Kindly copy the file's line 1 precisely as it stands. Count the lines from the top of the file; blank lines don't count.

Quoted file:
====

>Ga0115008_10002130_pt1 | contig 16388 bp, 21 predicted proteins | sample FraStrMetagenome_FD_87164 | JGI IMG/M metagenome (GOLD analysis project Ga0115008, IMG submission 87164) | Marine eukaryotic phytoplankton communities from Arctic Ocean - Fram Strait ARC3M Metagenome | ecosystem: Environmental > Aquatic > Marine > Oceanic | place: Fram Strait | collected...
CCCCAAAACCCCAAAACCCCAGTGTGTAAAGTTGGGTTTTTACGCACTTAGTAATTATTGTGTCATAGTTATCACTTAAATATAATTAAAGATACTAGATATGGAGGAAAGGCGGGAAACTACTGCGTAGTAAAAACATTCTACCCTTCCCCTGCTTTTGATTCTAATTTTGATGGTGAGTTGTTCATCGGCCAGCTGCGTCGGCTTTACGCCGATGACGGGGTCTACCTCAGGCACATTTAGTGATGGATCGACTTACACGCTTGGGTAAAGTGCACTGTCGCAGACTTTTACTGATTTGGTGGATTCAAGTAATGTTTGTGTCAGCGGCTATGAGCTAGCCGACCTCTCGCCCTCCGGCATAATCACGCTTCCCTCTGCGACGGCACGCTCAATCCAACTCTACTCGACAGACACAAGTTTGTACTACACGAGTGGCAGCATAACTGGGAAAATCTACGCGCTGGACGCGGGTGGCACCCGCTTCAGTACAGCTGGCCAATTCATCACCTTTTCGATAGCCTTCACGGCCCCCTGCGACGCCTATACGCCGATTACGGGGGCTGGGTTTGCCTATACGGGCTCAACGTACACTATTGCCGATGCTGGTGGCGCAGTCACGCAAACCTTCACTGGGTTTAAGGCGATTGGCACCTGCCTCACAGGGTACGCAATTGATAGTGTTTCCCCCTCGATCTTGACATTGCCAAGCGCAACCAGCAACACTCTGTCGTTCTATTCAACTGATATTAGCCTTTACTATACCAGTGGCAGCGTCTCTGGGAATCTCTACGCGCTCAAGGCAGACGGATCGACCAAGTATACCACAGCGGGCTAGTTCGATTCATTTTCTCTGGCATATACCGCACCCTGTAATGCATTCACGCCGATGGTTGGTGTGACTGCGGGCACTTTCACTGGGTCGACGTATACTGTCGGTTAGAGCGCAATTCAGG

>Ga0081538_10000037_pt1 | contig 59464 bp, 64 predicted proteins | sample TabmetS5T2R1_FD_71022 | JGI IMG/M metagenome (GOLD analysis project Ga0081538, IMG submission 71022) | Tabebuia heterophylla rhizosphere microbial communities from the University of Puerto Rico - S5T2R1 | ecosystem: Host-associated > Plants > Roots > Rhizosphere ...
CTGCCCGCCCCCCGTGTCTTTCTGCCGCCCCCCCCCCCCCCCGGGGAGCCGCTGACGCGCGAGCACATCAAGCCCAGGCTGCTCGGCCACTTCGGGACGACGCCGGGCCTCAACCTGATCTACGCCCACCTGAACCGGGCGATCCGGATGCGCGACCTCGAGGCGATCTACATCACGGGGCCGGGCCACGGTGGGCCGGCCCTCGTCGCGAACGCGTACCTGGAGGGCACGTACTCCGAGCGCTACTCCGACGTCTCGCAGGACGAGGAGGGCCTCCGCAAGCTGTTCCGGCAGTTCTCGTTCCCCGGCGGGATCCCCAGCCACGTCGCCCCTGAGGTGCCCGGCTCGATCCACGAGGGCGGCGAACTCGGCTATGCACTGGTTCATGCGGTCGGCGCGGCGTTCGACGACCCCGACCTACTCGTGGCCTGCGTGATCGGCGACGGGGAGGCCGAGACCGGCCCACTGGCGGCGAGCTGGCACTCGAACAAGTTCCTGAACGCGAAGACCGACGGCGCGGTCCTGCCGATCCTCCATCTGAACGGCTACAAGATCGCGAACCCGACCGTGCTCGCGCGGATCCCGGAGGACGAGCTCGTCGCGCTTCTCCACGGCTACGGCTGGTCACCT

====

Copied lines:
>Ga0115008_10002130_pt1 | contig 16388 bp, 21 predicted proteins | sample FraStrMetagenome_FD_87164 | JGI IMG/M metagenome (GOLD analysis project Ga0115008, IMG submission 87164) | Marine eukaryotic phytoplankton communities from Arctic Ocean - Fram Strait ARC3M Metagenome | ecosystem: Environmental > Aquatic > Marine > Oceanic | place: Fram Strait | collected...